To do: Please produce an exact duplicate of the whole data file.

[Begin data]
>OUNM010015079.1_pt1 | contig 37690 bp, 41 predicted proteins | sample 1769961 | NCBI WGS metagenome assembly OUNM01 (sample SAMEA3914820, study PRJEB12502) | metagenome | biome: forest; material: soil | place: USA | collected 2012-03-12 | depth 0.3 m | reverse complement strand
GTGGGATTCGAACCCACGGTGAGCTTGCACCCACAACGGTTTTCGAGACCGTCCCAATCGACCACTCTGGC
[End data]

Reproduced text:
>OUNM010015079.1_pt1 | contig 37690 bp, 41 predicted proteins | sample 1769961 | NCBI WGS metagenome assembly OUNM01 (sample SAMEA3914820, study PRJEB12502) | metagenome | biome: forest; material: soil | place: USA | collected 2012-03-12 | depth 0.3 m | reverse complement strand
GTGGGATTCGAACCCACGGTGAGCTTGCACCCACAACGGTTTTCGAGACCGTCCCAATCGACCACTCTGGC